News: Intel Makes Augmented Reality Production More Accessible with Affordable New RealSense Standalone Depth Camera

Intel Makes Augmented Reality Production More Accessible with Affordable New RealSense Standalone Depth Camera

For developers and makers getting started with augmented reality, Intel is lowering the barrier to entry for its RealSense line of sensors.

On Tuesday, Intel revealed the RealSense SR305, a short-range depth sensor available for pre-order at just $79.

The SR305 uses a coded light method of depth sensing. The module projects a light pattern into the environment and tracks changes in the pattern to measure depth within a range of 1.5 meters via a single RGB camera (the coded light method works best indoors).

Image via Intel

By comparison, Intel's existing stereo depth sensors employ a stereo IR sensor along with an RGB camera for depth perception with a range of 10 meters and indoor and outdoor capabilities. The RealSense D435i retails for $199 but includes an inertial measurement unit (IMU) for six degrees of freedom motion tracking. Alternatively, the D435 sells for $179 without an IMU.

While the SR305 is limited in range and use, the lower price point makes it ideal for AR development beginners on a budget. Moreover, the sensor is compatible with the RealSense 2.0 SDK, so developers can still work with their apps as they graduate from the SR305 to a sensor with greater capabilities.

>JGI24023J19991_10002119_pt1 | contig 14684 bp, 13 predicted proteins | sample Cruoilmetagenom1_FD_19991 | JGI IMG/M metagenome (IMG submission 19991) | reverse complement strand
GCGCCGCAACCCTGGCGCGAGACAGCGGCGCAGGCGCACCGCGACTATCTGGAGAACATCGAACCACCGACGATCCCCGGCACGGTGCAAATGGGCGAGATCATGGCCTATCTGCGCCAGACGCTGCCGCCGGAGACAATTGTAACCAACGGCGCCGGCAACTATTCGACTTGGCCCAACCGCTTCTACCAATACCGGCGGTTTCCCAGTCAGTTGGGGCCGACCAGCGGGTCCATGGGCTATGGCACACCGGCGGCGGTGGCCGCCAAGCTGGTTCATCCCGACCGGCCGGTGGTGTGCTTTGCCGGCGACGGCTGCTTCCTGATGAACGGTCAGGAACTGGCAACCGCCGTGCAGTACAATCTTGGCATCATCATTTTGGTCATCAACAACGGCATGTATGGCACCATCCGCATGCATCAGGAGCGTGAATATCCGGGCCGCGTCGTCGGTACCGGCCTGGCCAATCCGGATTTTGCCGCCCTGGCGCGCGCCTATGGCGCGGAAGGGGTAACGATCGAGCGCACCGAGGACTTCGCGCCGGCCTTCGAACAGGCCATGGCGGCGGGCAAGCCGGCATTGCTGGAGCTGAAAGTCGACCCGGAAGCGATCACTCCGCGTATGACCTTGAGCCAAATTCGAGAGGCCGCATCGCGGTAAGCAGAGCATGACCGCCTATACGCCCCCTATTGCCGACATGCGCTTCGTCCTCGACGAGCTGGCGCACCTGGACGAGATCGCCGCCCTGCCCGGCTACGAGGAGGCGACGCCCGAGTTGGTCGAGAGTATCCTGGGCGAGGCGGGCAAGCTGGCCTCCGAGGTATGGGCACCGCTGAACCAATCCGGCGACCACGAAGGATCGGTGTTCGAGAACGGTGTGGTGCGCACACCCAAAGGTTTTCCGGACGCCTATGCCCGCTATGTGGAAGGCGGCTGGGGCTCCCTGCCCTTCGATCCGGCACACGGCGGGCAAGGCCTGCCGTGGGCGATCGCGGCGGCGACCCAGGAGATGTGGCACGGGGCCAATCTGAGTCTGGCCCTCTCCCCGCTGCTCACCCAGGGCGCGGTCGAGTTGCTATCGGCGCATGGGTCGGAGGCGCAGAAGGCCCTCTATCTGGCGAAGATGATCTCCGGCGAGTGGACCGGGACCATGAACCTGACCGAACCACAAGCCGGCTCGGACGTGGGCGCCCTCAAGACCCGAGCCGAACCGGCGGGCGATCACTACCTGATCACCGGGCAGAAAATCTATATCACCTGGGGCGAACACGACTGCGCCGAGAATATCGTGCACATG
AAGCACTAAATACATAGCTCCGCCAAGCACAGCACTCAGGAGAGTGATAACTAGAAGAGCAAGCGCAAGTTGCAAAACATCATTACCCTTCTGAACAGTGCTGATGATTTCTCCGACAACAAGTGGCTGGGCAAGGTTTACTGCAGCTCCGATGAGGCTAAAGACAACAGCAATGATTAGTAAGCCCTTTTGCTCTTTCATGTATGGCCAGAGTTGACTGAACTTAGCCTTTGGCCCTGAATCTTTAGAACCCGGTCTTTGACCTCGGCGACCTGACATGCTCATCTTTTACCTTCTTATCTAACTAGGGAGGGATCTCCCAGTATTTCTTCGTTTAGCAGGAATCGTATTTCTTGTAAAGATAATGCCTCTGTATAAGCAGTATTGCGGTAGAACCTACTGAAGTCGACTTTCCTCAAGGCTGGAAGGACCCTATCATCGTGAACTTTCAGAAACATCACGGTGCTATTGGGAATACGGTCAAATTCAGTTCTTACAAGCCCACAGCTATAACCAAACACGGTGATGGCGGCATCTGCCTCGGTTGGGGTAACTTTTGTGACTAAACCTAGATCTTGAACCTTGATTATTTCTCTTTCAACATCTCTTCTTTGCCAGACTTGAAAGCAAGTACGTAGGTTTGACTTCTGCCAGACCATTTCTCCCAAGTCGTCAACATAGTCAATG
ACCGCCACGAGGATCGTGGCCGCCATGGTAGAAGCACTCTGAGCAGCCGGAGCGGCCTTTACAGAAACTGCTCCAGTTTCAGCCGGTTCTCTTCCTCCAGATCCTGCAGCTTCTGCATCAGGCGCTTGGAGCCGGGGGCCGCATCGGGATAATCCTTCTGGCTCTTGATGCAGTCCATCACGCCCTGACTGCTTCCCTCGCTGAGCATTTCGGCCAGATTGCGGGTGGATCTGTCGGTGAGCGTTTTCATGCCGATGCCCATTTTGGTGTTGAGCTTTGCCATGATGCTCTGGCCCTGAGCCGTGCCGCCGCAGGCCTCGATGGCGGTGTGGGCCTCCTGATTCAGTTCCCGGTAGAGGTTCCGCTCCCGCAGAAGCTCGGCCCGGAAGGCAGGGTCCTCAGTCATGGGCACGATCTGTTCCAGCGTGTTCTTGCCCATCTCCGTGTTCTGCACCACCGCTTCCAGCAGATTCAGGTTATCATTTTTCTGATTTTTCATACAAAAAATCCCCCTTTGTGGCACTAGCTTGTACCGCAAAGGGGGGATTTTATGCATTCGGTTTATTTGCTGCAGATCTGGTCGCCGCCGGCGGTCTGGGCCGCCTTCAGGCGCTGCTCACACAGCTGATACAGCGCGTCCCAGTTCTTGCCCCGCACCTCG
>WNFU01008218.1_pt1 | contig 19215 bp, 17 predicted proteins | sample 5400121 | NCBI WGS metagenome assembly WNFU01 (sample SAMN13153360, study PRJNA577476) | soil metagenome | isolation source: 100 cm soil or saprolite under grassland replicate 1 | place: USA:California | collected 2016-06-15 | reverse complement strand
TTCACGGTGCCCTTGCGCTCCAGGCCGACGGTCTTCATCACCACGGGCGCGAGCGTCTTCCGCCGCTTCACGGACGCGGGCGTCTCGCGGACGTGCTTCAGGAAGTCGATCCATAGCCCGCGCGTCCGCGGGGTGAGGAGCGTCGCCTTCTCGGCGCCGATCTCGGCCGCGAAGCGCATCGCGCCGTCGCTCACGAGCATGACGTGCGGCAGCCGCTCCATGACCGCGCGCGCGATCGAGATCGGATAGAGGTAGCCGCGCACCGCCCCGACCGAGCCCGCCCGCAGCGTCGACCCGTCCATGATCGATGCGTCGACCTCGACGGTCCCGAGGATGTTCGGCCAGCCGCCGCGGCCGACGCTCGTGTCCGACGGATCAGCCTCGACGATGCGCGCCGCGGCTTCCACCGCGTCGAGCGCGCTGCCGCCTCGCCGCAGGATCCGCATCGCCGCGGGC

Image by Intel/YouTube

The device, which starts shipping on July 29, comes on the heels of the RealSense T265, a module for inside-out tracking introduced earlier this year.

In the last year, Intel backed away from making an AR wearable, selling its smartglasses patents to North (a startup that Intel's venture arm has a financial interest in) upon its exit from the wearable space. Nevertheless, the company still plays a vital role in the AR industry by way of its RealSense sensors.

The combination of Intel's depth sensors and tracking modules allow the company to offer important tools to support the environmental understanding capabilities of a wide range of AR productions. Ultimately, Intel's sensors may turn out to have more of an impact on the AR industry than its smartglasses could have ever had as a standalone product.

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Cover image via Intel

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